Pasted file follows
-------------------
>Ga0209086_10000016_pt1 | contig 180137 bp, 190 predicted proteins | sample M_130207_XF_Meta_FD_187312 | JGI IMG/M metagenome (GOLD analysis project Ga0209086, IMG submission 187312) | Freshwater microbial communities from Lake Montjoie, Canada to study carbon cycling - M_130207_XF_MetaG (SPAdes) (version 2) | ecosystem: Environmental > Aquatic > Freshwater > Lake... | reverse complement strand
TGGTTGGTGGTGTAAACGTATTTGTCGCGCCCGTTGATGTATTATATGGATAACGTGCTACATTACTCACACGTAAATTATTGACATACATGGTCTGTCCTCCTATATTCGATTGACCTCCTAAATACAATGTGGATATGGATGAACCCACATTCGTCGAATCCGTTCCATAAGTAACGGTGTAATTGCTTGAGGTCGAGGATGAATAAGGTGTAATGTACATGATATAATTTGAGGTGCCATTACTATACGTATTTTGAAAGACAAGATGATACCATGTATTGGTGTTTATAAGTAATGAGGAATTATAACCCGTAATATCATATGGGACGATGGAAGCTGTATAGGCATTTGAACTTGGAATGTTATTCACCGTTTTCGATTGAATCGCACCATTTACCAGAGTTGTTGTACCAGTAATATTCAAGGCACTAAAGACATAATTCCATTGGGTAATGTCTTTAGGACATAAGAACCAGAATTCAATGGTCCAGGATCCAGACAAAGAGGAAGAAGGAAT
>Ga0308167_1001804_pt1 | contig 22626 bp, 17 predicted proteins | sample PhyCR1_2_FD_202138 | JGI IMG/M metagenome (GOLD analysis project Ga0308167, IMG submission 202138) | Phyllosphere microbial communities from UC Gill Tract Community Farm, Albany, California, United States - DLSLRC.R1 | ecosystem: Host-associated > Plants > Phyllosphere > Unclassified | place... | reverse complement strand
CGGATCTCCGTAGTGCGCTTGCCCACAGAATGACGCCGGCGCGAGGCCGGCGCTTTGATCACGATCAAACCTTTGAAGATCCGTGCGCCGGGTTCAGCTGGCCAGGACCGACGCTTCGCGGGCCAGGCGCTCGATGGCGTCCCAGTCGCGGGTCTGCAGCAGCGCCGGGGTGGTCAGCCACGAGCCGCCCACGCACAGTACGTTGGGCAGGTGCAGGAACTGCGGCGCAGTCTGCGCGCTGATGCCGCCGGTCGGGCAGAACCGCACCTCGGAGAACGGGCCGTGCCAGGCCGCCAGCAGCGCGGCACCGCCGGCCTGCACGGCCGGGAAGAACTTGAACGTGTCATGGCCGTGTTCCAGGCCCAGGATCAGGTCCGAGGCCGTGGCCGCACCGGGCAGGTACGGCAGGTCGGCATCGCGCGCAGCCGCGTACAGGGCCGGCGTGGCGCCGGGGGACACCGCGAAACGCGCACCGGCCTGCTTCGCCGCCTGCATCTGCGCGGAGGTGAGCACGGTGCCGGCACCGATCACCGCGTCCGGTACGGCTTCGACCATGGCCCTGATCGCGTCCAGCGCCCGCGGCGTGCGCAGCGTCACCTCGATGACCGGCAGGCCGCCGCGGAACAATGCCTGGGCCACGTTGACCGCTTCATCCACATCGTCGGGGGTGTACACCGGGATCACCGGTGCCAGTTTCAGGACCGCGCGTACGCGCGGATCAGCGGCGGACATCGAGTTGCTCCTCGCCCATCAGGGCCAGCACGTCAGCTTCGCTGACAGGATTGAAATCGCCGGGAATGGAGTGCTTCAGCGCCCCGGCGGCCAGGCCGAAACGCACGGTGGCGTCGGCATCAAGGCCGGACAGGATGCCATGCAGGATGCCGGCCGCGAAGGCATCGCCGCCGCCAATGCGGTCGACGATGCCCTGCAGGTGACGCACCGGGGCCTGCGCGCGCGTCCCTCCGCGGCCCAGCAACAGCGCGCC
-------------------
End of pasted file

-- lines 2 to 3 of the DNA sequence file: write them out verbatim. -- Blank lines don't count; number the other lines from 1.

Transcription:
TGGTTGGTGGTGTAAACGTATTTGTCGCGCCCGTTGATGTATTATATGGATAACGTGCTACATTACTCACACGTAAATTATTGACATACATGGTCTGTCCTCCTATATTCGATTGACCTCCTAAATACAATGTGGATATGGATGAACCCACATTCGTCGAATCCGTTCCATAAGTAACGGTGTAATTGCTTGAGGTCGAGGATGAATAAGGTGTAATGTACATGATATAATTTGAGGTGCCATTACTATACGTATTTTGAAAGACAAGATGATACCATGTATTGGTGTTTATAAGTAATGAGGAATTATAACCCGTAATATCATATGGGACGATGGAAGCTGTATAGGCATTTGAACTTGGAATGTTATTCACCGTTTTCGATTGAATCGCACCATTTACCAGAGTTGTTGTACCAGTAATATTCAAGGCACTAAAGACATAATTCCATTGGGTAATGTCTTTAGGACATAAGAACCAGAATTCAATGGTCCAGGATCCAGACAAAGAGGAAGAAGGAAT
>Ga0308167_1001804_pt1 | contig 22626 bp, 17 predicted proteins | sample PhyCR1_2_FD_202138 | JGI IMG/M metagenome (GOLD analysis project Ga0308167, IMG submission 202138) | Phyllosphere microbial communities from UC Gill Tract Community Farm, Albany, California, United States - DLSLRC.R1 | ecosystem: Host-associated > Plants > Phyllosphere > Unclassified | place... | reverse complement strand